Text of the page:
2 cups Milk
1/2 cup Sugar
1 pkg Gelatin powder/or a stick of dried Ager Ager
1 pkg Almond powder/ or 1pkg apricot kernel powder
1. Soak gelatin powder into 1/2 cup of water, and set it aside.
2. Heat milk, sugar and almond powder in the pan and bring to boil.
3. Remove 2 from the heat and add gelatin into the pan and steer it with using wooden spoon till gelatin completely melts.
4. Pour liquid mixture into gelatin molds and cool it in the refrigerator for over night.
5. Fill large bowl with hot water. Take Tofu out of the refrigerator. Soak the bottom of the mold into the hot water until Tofu comes loose in the mold.
6. Slide Tofu out from the mold, and cut into bite sizes.
7. In a large bowl, add can of diced pineapple, tangerine, and diced pair along with Annin Tofu pieces.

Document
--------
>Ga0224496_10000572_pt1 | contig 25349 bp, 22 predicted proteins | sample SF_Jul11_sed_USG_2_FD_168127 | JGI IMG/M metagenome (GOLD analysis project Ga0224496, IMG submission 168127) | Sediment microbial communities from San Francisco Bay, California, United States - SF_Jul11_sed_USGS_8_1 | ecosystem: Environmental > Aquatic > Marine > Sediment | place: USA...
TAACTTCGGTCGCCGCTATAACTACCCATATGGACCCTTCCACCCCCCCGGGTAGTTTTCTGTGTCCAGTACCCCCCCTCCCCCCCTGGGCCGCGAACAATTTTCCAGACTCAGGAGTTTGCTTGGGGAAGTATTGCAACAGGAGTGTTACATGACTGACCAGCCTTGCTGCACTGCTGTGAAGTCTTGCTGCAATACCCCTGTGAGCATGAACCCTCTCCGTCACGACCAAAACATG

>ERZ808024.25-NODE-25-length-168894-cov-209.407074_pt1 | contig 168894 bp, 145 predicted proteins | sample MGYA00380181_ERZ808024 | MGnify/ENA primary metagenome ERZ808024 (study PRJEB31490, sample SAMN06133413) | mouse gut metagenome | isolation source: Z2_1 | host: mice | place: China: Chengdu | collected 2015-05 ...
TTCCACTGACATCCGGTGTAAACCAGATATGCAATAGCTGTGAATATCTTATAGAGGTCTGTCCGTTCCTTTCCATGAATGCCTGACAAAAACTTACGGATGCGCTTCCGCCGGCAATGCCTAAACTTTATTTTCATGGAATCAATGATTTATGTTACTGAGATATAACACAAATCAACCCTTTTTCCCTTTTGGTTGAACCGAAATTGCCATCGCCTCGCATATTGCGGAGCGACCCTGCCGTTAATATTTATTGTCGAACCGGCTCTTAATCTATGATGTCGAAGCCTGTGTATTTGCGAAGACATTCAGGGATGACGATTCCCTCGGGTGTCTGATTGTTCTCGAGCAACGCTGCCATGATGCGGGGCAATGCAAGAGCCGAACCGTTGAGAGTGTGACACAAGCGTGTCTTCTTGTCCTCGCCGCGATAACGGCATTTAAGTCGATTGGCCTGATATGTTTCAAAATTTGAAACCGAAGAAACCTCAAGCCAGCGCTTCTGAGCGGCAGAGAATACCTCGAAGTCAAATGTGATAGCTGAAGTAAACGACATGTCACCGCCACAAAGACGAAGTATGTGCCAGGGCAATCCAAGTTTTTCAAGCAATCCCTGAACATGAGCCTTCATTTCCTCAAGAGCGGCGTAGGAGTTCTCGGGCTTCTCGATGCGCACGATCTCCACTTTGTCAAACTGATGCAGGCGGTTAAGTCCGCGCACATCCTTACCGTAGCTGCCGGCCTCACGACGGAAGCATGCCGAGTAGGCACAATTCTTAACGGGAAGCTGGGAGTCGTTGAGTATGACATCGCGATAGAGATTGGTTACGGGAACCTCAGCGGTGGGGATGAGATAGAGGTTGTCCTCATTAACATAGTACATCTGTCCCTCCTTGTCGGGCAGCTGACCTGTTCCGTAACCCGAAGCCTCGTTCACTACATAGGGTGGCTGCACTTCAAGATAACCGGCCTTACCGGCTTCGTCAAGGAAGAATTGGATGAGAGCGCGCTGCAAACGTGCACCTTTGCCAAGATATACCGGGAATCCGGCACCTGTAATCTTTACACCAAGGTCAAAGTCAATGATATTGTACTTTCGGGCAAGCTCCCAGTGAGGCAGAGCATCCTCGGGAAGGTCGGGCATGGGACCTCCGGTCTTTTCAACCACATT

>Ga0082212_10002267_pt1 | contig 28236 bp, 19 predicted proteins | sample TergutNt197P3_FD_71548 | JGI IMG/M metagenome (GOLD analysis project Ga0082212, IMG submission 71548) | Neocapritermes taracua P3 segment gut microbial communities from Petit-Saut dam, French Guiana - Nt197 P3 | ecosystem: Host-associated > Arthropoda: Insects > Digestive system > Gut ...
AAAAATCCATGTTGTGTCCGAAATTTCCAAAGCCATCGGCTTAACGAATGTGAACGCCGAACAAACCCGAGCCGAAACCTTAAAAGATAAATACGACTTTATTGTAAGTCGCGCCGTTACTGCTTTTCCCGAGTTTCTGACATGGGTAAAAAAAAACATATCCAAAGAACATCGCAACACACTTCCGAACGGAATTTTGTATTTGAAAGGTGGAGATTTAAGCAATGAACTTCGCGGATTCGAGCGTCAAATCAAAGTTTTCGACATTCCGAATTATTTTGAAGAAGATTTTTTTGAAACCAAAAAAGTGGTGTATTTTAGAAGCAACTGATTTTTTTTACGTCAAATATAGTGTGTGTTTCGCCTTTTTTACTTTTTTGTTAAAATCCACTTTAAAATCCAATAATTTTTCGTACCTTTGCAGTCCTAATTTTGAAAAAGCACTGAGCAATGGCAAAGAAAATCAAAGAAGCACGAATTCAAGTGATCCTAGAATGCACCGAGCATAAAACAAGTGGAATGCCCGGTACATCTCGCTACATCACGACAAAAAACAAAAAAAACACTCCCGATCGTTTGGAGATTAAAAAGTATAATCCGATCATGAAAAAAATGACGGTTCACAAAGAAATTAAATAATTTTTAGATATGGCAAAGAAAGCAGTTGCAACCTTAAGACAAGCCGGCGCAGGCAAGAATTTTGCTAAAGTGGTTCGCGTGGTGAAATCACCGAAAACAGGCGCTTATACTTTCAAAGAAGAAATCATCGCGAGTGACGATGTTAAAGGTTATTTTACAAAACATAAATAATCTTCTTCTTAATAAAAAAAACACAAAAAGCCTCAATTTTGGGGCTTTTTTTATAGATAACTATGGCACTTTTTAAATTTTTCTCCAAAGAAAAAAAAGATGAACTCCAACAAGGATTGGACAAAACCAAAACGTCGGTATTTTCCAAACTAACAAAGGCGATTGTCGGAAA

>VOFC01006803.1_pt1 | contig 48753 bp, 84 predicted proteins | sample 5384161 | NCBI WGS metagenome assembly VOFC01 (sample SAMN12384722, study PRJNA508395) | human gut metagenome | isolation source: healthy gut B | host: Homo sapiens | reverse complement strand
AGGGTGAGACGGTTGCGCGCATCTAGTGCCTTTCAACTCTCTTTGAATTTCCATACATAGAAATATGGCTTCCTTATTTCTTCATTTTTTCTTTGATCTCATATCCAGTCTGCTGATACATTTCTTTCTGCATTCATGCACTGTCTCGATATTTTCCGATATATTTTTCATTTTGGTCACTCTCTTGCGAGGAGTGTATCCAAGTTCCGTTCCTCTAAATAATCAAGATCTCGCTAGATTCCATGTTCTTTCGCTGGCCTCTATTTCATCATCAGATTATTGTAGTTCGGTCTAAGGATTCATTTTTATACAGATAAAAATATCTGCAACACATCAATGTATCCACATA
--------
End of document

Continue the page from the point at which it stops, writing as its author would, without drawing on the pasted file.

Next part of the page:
8. Keep it in the refrigerator until you are ready to serve.
Kanten: Ager Ager
Ager Ager is made of seaweed. It is used often in Japan in order to gain similar Jell-O-like effects on food products, like what gelatin generally would do. It is largely used in traditional Japanese Kanten sweets. When Ager Ager is used in fixing Annin Tofu, it has to be boiled in the hot water until it dissolves completely before you apply it into Tofu in order to get the best results.